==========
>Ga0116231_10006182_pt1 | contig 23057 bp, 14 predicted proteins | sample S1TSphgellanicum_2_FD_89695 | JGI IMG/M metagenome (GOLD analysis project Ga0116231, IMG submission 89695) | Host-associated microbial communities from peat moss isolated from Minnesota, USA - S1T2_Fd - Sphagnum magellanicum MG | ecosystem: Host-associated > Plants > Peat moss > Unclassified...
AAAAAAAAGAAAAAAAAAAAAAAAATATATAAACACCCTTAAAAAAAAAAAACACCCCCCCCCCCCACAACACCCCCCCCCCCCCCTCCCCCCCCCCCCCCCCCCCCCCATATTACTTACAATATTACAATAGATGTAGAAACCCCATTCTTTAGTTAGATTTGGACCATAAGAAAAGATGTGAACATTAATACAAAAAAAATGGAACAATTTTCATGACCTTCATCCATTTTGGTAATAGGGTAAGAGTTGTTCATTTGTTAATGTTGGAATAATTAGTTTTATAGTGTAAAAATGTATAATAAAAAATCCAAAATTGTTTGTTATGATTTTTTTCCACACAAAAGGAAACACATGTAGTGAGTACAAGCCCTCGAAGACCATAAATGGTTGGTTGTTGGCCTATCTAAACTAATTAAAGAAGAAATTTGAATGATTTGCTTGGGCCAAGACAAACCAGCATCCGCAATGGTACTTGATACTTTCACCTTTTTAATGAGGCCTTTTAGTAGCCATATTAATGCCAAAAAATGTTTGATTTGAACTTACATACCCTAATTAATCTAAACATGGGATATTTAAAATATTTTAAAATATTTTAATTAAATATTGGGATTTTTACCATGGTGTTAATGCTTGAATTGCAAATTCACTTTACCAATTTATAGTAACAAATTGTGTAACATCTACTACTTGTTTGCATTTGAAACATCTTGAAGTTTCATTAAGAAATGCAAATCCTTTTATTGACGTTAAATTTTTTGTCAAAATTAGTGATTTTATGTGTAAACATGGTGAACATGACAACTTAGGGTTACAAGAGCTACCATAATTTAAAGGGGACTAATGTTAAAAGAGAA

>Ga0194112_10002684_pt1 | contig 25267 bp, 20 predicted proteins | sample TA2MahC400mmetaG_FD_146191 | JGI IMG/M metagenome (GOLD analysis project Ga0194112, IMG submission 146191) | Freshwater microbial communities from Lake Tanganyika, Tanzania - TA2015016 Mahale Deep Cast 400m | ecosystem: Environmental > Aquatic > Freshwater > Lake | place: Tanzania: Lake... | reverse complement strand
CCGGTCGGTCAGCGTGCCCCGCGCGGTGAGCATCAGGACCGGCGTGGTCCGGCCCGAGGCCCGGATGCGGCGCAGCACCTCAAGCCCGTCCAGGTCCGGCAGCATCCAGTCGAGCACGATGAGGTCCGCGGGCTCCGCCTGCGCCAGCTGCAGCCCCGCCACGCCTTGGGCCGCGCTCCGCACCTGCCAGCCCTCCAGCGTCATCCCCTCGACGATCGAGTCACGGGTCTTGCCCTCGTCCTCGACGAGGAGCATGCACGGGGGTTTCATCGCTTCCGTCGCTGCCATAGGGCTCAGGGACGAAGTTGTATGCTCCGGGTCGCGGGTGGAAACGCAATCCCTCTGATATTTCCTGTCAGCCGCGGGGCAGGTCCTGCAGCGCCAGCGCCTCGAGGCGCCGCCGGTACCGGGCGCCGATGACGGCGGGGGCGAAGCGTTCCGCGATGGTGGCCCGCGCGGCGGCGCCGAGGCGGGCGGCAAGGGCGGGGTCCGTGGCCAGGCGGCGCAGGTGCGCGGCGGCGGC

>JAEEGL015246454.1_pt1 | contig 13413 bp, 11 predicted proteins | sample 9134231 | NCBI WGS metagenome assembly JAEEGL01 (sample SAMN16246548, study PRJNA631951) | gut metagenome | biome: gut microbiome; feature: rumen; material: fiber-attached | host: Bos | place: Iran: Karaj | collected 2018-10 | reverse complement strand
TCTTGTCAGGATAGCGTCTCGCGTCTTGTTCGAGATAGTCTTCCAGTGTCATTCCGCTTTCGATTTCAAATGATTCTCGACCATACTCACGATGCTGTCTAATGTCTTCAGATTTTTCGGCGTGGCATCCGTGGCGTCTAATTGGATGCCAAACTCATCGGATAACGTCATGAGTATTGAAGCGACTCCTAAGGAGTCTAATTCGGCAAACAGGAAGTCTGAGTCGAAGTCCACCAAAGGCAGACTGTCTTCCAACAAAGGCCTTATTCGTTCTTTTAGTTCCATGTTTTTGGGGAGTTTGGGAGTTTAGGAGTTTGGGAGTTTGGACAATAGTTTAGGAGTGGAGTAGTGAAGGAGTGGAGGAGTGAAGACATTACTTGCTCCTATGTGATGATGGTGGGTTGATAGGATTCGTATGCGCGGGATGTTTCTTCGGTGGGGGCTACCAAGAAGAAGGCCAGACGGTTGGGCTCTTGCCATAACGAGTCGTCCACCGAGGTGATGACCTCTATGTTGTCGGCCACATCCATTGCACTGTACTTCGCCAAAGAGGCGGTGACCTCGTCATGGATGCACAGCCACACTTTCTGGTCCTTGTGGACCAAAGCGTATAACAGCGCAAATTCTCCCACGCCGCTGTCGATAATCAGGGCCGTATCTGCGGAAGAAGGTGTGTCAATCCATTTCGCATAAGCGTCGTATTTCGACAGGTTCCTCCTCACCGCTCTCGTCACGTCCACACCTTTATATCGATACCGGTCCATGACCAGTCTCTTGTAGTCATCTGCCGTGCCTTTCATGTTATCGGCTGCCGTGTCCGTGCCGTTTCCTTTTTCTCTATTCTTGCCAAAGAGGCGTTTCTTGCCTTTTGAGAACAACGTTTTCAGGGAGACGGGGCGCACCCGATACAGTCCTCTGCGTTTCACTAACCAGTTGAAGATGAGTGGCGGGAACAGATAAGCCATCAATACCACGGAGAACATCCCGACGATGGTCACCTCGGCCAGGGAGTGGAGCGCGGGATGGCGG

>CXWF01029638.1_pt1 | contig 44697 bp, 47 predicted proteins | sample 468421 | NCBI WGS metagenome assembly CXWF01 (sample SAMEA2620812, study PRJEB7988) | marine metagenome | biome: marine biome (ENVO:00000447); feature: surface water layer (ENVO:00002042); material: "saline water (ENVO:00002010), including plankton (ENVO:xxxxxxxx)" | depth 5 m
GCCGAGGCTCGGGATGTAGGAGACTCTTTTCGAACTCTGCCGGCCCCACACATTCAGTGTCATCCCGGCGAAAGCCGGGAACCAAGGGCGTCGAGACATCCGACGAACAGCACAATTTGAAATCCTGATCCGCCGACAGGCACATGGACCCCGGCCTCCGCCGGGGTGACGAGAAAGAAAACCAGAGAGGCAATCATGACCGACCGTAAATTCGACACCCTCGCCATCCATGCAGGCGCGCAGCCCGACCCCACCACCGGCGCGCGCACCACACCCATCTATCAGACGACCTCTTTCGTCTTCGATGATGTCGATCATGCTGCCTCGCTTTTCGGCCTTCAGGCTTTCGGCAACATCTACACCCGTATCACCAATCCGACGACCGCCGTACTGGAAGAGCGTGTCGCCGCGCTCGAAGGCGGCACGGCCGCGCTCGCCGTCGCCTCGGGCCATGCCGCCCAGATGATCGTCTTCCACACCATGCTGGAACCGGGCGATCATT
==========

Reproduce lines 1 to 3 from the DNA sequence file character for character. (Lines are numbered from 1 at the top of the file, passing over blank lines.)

>Ga0116231_10006182_pt1 | contig 23057 bp, 14 predicted proteins | sample S1TSphgellanicum_2_FD_89695 | JGI IMG/M metagenome (GOLD analysis project Ga0116231, IMG submission 89695) | Host-associated microbial communities from peat moss isolated from Minnesota, USA - S1T2_Fd - Sphagnum magellanicum MG | ecosystem: Host-associated > Plants > Peat moss > Unclassified...
AAAAAAAAGAAAAAAAAAAAAAAAATATATAAACACCCTTAAAAAAAAAAAACACCCCCCCCCCCCACAACACCCCCCCCCCCCCCTCCCCCCCCCCCCCCCCCCCCCCATATTACTTACAATATTACAATAGATGTAGAAACCCCATTCTTTAGTTAGATTTGGACCATAAGAAAAGATGTGAACATTAATACAAAAAAAATGGAACAATTTTCATGACCTTCATCCATTTTGGTAATAGGGTAAGAGTTGTTCATTTGTTAATGTTGGAATAATTAGTTTTATAGTGTAAAAATGTATAATAAAAAATCCAAAATTGTTTGTTATGATTTTTTTCCACACAAAAGGAAACACATGTAGTGAGTACAAGCCCTCGAAGACCATAAATGGTTGGTTGTTGGCCTATCTAAACTAATTAAAGAAGAAATTTGAATGATTTGCTTGGGCCAAGACAAACCAGCATCCGCAATGGTACTTGATACTTTCACCTTTTTAATGAGGCCTTTTAGTAGCCATATTAATGCCAAAAAATGTTTGATTTGAACTTACATACCCTAATTAATCTAAACATGGGATATTTAAAATATTTTAAAATATTTTAATTAAATATTGGGATTTTTACCATGGTGTTAATGCTTGAATTGCAAATTCACTTTACCAATTTATAGTAACAAATTGTGTAACATCTACTACTTGTTTGCATTTGAAACATCTTGAAGTTTCATTAAGAAATGCAAATCCTTTTATTGACGTTAAATTTTTTGTCAAAATTAGTGATTTTATGTGTAAACATGGTGAACATGACAACTTAGGGTTACAAGAGCTACCATAATTTAAAGGGGACTAATGTTAAAAGAGAA

>Ga0194112_10002684_pt1 | contig 25267 bp, 20 predicted proteins | sample TA2MahC400mmetaG_FD_146191 | JGI IMG/M metagenome (GOLD analysis project Ga0194112, IMG submission 146191) | Freshwater microbial communities from Lake Tanganyika, Tanzania - TA2015016 Mahale Deep Cast 400m | ecosystem: Environmental > Aquatic > Freshwater > Lake | place: Tanzania: Lake... | reverse complement strand